One of the tasks I was lucky enough to get offered was to go over the compamy website and try to find more ways to make it work and be the place to go for metal work and fabrication. We aren’t yet ready for online ordering, but that’s because of the simple fact that labor is a big factor. What I was able to implement was a preliminary estimate based on materials alone and automate emails with their attachments and requests in it.
I’m sure there are a lot of canned methods, but I had time and I like to largely build my own bits where I can. In the end, I used a canned method for handling email attachments and for one of the text hiding effects, although I restyled it and merged it with the grid system I designed with.
I really quite like the grids. It took me a while to adjust to the idea of using the extra files, but it was easy to ignore and just used the functionality provided. I like the ease it gave me in modular design.
I used the Simple Grid responsive grid. There are some things I found less than ideal in the transformation to mobile formats, but I have yet to think of a better way to do it. For the estimate page’s purposes, I would have liked it if the grid blocks didn’t jump down on mobile devices, but I think some work can fix this– at least for the one instance.
For the hide-show methods, I started with the Show/Hide Content from DHTML Goodies. It’s more obviously meant to code for q&a sections, but it “connects” a visible and conditionally visible div and that was my initial goal. I wanted to keep things compact and simple for people using the form.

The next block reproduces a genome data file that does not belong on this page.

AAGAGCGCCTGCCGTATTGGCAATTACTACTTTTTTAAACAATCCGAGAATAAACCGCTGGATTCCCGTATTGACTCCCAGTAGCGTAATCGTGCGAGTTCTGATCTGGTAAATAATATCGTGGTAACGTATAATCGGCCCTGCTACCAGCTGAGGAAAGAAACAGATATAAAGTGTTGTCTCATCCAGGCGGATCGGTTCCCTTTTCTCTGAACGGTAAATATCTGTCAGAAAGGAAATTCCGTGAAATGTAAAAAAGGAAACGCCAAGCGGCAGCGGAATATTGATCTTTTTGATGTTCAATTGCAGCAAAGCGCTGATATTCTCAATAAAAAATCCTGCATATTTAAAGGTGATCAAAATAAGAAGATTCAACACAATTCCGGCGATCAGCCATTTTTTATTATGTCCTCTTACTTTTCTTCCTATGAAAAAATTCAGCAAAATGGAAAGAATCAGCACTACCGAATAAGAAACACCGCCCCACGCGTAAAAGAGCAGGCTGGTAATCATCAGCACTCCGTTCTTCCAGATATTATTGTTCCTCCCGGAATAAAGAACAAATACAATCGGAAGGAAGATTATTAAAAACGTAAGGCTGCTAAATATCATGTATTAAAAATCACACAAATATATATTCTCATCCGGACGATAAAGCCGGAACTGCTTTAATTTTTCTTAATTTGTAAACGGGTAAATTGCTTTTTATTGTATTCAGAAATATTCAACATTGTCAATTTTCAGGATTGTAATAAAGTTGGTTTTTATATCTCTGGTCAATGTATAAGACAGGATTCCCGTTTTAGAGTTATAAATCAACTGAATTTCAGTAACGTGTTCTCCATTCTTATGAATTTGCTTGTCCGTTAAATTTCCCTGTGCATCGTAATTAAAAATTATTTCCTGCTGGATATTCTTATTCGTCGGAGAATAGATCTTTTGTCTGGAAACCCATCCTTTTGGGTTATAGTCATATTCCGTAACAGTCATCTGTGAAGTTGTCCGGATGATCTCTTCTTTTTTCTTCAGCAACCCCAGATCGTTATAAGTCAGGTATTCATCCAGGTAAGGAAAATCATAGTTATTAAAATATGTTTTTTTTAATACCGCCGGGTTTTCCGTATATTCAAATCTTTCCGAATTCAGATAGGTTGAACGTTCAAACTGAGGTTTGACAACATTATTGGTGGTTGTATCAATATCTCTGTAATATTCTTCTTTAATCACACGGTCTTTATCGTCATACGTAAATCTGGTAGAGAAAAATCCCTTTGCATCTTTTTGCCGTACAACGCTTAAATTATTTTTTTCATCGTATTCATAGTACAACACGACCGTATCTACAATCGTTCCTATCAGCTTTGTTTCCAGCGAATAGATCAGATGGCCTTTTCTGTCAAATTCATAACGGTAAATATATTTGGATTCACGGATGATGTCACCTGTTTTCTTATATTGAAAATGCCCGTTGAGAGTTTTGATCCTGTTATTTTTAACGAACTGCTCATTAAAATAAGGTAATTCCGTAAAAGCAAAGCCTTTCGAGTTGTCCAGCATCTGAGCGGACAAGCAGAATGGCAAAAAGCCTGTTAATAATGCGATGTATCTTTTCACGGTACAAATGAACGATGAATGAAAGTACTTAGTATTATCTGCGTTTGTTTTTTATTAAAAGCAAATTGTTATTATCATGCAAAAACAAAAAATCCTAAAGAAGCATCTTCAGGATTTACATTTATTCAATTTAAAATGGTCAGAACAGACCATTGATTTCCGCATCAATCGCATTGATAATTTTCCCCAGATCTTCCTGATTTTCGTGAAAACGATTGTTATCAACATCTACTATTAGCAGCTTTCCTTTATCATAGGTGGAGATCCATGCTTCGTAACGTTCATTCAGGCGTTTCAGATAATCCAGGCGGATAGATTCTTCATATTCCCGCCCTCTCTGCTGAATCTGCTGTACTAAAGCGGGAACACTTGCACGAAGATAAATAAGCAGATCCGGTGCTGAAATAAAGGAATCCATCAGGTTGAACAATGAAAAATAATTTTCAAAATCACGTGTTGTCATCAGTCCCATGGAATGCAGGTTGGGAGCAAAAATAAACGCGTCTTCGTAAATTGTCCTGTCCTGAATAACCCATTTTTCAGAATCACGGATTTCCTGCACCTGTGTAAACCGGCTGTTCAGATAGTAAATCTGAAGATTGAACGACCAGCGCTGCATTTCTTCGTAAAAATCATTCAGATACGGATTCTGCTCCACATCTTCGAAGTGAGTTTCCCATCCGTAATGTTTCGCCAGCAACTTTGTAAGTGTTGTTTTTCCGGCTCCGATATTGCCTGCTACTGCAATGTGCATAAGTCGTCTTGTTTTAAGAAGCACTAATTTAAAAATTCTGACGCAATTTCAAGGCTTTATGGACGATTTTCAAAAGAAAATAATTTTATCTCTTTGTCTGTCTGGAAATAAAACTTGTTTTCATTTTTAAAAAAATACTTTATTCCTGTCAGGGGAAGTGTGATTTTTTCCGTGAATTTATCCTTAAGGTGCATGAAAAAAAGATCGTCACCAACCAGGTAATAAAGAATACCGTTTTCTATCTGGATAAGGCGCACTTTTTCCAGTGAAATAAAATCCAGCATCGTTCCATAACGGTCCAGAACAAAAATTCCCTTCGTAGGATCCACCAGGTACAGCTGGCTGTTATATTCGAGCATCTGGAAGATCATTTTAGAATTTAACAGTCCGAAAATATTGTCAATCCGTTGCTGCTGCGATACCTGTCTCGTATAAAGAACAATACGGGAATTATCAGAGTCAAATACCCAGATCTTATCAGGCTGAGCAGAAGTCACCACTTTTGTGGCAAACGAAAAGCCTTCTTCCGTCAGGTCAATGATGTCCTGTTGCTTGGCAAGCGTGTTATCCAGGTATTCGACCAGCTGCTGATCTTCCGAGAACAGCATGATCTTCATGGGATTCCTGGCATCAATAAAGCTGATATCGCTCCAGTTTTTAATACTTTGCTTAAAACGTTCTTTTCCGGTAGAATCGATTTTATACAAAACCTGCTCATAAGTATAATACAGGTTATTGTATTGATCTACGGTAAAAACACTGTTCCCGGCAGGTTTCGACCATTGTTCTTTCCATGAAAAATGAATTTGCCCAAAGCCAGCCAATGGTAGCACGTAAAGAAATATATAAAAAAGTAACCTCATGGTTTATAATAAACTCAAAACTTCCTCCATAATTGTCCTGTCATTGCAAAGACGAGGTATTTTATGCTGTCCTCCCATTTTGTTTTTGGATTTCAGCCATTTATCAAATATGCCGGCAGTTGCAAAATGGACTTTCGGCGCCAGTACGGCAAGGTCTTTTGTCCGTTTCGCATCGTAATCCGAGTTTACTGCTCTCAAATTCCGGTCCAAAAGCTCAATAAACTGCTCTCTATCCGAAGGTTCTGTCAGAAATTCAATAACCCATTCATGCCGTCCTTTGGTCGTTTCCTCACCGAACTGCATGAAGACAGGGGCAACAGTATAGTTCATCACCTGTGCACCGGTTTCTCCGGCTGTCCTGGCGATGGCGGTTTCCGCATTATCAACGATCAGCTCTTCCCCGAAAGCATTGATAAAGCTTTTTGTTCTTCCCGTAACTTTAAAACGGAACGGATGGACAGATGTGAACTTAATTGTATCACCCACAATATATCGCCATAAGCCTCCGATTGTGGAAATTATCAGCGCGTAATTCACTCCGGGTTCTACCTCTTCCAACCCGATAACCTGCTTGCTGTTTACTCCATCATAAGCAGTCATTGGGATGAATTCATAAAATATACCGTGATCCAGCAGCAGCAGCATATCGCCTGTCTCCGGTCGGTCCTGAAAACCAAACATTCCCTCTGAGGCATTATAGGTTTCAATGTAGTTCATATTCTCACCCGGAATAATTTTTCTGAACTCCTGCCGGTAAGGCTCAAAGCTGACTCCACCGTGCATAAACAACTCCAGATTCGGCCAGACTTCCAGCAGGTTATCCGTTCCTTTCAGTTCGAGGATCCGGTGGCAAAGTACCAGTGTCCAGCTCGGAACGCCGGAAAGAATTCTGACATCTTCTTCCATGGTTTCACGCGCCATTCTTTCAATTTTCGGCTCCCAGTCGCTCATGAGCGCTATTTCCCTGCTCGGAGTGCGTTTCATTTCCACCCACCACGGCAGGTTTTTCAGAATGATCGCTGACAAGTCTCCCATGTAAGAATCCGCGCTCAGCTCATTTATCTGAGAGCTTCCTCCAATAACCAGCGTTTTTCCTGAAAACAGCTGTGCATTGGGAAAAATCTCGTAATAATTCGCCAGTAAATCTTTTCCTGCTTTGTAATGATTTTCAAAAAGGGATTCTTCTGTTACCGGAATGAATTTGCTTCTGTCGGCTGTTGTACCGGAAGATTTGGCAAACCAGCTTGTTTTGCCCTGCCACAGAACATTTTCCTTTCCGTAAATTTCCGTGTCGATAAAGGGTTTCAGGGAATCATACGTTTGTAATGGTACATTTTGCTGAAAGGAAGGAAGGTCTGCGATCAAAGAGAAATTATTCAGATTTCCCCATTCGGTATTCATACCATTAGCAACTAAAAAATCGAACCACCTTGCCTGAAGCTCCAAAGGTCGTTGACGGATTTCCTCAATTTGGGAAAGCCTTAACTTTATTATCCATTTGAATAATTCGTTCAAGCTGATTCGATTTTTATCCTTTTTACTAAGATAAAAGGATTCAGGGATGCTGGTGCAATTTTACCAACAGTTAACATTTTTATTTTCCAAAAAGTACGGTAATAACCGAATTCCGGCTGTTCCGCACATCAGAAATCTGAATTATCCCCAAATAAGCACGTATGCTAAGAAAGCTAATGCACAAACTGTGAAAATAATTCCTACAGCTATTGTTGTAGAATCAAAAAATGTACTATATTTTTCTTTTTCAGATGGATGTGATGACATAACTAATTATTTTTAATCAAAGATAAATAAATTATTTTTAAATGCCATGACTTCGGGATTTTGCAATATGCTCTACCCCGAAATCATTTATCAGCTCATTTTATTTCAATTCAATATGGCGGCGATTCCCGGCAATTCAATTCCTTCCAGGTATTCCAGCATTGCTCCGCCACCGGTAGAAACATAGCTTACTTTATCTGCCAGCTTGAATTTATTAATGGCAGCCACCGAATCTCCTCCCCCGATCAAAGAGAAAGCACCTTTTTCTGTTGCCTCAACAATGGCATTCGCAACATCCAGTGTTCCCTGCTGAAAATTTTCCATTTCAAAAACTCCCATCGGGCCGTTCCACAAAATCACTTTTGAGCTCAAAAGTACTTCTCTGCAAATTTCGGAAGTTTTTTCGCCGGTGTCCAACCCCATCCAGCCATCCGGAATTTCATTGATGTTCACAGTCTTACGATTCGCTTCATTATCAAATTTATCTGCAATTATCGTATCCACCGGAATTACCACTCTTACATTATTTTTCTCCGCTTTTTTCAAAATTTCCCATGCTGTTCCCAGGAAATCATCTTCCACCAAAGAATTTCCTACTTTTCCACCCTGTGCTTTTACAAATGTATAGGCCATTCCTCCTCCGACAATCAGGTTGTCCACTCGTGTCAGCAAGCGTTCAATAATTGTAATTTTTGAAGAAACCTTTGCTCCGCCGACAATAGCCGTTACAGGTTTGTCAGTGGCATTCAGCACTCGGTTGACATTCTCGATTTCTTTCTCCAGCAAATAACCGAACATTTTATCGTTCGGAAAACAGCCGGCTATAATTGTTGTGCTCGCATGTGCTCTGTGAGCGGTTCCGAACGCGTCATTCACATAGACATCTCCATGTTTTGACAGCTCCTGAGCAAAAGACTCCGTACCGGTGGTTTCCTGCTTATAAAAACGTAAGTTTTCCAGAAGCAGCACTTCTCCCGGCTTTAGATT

I tried to go simple with the menu, but ended up using java script for the screen sensitive menu. I borrowed a snippet..
I also used available customizations for the slideshows, and learned quite a lot in the process.
My goal was a sort of flat design, but I didn’t have a lot of embellishment leeway.
Primarily, my boss wanted an email form that could also take attachments, I found one that handled them without uploads, before I knew what kind of server space he was using, and I might change now, because the current set up seems not to like very big attachments.
In another entry, I’ll cover some of the ways and work arounds I got into making it all go just right and transition to mobile devices.